Alcohol use disorder is the term doctors now use to diagnose the presence of clinical…
Alcoholism Damages Ability to Pay Attention
People affected by alcoholism experience several harmful, long-term changes in brain function. While some of these changes directly account for the development of an alcohol addiction, others appear in parts of the brain responsible for maintaining the critical ability to focus and maintain attention. In a study published in May 2014 in the journal Alcoholism: Clinical & Experimental Research, researchers from two Belgian institutions conducted a detailed exploration of the ways in which alcoholism damages the ability to pay attention. These researchers concluded that the most crucial changes involve a reduction in the brain’s capacity to exercise a higher-level faculty called executive control or executive function.
Alcohol and the Brain
Whenever you drink any significant amount of alcohol, this substance passes through the bloodstream to the brain, where it temporarily alters normal function in an area known in layman’s terms as the pleasure center. On a physical level, alcoholism is largely the result of ongoing, excessive alcohol exposure that transforms the temporary pleasure center alterations associated with short-term drinking into much longer-term alterations that persist over time. Since alcohol is toxic to humans, repeated exposure can also trigger direct damage in other parts of the brain. In addition, alcohol-related brain damage can stem from other causes, such as changes in cardiovascular (heart and blood vessel) health, generally poor nutritional status, a specific deficiency of a dietary nutrient called thiamine (vitamin B1) and exposure to accidents or other forms of injury. Brain ailments linked to sustained, excessive drinking include Wernicke-Korsakoff syndrome and a balance-impairing condition known as ataxia.
How the Brain Maintains Attention
Three separate nerve networks inside the brain apparently work together to help maintain the everyday ability to focus and pay attention. One of these networks, called the alerting network, helps warn you about potentially dangerous changes in your surrounding environment. A second network, called the orienting network, helps coordinate the various sensory cues that keep you oriented to the minute-to-minute realities of your environment. The third network, called the executive control or executive function network, gives you the ability to use information from past experiences as the basis for making appropriate, rational decisions about how to act now and in the future. In a study published in 2005 in the journal NeuroImage, researchers from Yale University, Cornell University and the Mount Sinai School of Medicine conducted brain scans that confirmed the contribution of each of these three networks to the task of maintaining focus and attention.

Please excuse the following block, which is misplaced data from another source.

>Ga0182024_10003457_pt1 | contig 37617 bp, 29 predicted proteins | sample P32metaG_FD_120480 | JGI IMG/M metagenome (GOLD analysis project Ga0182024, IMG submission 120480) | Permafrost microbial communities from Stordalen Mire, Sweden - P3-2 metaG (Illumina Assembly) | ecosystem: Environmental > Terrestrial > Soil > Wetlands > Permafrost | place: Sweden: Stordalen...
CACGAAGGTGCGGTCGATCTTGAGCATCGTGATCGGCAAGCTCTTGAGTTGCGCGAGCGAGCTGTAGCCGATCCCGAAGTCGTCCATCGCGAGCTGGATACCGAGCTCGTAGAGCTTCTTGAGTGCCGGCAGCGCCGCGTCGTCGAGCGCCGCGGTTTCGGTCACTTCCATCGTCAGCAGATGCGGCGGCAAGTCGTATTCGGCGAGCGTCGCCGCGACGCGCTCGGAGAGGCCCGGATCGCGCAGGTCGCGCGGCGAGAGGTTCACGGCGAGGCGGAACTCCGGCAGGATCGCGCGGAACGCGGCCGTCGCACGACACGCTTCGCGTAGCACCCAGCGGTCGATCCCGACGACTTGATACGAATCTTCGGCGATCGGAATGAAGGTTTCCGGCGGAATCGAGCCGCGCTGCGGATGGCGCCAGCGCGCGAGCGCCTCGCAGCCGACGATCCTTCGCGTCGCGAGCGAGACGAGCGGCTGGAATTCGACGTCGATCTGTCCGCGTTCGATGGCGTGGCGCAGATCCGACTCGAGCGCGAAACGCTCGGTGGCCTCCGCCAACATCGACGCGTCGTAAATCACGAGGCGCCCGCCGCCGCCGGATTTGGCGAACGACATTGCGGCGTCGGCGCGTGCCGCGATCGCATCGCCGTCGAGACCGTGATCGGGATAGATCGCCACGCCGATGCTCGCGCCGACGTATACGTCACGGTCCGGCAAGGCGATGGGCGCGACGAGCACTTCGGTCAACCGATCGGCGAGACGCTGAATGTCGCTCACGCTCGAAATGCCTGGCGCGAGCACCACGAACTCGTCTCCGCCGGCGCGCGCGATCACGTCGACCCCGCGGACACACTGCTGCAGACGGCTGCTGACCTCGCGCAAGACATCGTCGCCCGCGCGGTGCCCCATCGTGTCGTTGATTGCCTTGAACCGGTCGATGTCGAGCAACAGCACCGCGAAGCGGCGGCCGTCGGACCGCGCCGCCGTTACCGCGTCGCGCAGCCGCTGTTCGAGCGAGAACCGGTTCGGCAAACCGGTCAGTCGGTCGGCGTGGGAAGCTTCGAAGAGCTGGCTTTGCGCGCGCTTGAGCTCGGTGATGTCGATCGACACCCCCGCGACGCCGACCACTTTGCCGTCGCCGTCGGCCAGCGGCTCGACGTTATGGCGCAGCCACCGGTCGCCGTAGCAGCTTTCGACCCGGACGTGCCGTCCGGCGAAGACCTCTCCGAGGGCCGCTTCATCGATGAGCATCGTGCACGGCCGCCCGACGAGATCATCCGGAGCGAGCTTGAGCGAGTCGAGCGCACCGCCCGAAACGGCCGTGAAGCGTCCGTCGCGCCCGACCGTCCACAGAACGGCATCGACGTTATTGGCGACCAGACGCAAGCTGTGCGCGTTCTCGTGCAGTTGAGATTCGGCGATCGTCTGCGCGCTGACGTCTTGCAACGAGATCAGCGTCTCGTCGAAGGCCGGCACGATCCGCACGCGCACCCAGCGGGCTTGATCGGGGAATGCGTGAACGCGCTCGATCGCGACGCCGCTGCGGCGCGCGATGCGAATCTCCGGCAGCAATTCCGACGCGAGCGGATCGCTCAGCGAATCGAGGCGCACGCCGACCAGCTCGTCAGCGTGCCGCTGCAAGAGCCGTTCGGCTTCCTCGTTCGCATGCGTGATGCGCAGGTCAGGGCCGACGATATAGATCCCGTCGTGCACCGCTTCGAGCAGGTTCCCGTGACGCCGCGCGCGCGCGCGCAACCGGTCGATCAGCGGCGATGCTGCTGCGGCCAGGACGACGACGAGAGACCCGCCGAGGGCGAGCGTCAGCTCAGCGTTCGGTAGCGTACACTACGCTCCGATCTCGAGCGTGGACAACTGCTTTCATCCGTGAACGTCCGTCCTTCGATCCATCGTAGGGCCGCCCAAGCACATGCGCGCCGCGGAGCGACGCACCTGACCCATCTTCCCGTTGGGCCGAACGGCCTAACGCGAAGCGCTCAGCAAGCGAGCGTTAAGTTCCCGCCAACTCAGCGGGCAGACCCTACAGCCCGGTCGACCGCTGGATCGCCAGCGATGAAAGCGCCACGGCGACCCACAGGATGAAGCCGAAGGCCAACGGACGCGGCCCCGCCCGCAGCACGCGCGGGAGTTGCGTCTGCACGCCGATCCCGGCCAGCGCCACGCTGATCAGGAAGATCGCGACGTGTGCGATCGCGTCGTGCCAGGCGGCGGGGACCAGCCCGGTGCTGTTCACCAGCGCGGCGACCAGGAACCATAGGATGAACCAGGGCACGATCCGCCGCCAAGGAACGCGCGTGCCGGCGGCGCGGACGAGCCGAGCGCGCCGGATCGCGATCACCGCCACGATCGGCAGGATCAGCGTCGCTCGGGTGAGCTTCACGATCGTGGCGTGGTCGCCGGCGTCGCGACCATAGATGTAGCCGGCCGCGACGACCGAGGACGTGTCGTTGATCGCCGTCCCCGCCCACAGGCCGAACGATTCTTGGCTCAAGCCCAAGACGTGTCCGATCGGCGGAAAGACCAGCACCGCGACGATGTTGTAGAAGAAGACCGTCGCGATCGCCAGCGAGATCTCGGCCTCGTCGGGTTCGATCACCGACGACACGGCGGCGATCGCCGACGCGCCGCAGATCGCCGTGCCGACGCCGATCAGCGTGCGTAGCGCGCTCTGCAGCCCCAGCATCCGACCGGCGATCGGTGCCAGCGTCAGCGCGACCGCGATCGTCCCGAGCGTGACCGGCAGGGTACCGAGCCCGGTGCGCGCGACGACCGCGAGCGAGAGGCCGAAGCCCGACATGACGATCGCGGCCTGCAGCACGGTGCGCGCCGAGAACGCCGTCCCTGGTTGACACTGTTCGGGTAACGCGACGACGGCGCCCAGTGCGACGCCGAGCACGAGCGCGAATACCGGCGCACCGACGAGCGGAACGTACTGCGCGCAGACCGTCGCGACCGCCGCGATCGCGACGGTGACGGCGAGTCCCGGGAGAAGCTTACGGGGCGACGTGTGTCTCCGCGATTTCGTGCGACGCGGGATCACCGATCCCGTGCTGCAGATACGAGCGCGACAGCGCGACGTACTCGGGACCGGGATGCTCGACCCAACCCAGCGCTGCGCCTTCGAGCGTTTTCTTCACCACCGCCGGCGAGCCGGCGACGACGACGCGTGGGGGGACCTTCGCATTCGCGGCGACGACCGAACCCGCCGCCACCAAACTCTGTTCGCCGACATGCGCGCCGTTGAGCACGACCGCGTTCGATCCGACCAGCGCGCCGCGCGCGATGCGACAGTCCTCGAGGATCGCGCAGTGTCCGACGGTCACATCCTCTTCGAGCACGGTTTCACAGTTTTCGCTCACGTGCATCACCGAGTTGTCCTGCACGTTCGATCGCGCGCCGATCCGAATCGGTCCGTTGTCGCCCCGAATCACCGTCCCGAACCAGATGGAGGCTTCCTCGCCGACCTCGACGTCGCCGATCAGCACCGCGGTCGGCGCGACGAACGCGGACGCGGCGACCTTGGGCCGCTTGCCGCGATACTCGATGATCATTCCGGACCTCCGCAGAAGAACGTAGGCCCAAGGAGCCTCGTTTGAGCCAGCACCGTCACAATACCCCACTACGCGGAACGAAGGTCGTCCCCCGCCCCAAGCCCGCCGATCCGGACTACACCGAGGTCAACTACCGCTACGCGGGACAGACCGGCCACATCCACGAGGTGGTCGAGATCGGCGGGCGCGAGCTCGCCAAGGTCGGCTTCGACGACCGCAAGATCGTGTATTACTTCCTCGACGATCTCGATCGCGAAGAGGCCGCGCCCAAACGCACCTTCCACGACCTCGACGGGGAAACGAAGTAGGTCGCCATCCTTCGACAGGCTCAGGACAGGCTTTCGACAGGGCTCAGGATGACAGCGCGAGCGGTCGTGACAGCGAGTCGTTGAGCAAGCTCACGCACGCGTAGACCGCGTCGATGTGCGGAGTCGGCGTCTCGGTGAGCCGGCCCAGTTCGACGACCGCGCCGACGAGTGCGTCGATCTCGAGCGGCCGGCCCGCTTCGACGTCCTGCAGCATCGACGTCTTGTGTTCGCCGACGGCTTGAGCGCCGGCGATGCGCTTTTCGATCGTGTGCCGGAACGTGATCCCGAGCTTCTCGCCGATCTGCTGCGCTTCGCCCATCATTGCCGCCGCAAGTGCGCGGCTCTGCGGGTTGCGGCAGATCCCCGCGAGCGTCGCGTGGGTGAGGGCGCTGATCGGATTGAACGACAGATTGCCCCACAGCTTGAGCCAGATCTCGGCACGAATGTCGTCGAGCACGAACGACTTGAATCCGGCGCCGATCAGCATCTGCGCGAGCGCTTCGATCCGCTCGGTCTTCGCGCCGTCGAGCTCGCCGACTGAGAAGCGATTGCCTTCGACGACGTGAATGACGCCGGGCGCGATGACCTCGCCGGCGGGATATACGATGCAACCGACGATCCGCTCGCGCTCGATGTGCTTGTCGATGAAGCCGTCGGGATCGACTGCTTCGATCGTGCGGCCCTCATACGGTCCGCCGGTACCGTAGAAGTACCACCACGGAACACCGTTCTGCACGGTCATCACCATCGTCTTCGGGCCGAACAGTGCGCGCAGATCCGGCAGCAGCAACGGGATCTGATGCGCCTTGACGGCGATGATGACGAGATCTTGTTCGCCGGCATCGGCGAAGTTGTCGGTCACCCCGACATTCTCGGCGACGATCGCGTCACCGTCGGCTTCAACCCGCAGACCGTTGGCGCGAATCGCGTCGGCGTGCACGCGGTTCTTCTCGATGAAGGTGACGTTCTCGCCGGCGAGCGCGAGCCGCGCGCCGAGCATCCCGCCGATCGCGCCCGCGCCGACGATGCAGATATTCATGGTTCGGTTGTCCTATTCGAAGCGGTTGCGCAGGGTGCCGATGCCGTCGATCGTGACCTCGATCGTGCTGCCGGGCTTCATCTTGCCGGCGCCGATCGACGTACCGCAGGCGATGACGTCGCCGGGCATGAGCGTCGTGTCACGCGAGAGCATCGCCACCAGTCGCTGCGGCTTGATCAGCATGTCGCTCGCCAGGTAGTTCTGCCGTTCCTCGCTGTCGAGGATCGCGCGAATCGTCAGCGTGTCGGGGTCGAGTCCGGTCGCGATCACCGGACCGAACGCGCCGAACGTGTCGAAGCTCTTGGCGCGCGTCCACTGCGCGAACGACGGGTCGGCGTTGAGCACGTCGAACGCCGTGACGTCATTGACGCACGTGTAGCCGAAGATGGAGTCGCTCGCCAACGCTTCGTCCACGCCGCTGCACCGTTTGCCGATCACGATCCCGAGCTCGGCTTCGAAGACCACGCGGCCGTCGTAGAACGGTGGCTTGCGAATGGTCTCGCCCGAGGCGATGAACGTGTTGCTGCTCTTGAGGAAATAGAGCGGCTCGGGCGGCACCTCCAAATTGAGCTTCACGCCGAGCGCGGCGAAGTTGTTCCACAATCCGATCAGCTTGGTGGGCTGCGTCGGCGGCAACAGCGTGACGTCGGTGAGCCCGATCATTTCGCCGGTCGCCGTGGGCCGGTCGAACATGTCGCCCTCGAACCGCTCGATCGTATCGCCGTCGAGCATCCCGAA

Pinpointing Alcoholism’s Effects
In the study published in Alcoholism: Clinical & Experimental Research, researchers from Belgium’s Catholic University of Louvain and Saint-Luc University Hospital used an examination of 30 people recovering from alcoholism to make a detailed exploration of how alcoholism damages the brain’s capacity for maintaining attention. All of these participants had recently gone through alcohol detoxification (the typical first step in active recovery). Each of them took a short test, called the Attention Network Test, specifically designed to uncover changes in the normal function of the alerting, orienting and executive control networks inside the brain. For comparison’s sake, another 30 individuals not affected by alcoholism also took the test.
The researchers concluded that, compared to people unaffected by alcoholism, people affected by this condition experience a general slowdown in their ability to pay attention and react to changes in their surrounding environment. When they looked more closely at the results of the Attention Network Test, the researchers found that alcoholics more or less maintain the basic level of function inside their brains’ alerting networks and orienting networks. However, alcoholics experience a marked decline inside their brains’ executive control networks. The researchers concluded that three underlying factors are associated with a loss of executive control inside the brain of a person with alcoholism: maintaining an alcoholic drinking pattern for extended periods of time, having a relatively high average alcohol intake before going through the detoxification process and going through the detoxification process on multiple occasions.
The study’s authors believe their work supports a previously proposed theory of alcoholism-related brain damage, which holds that much of this damage occurs in the part of the brain responsible for exerting executive control. In line with this conclusion, they stress the importance of developing treatments for alcoholism that focus on the damage done to the executive control network, located in a part of the brain called the frontal lobe.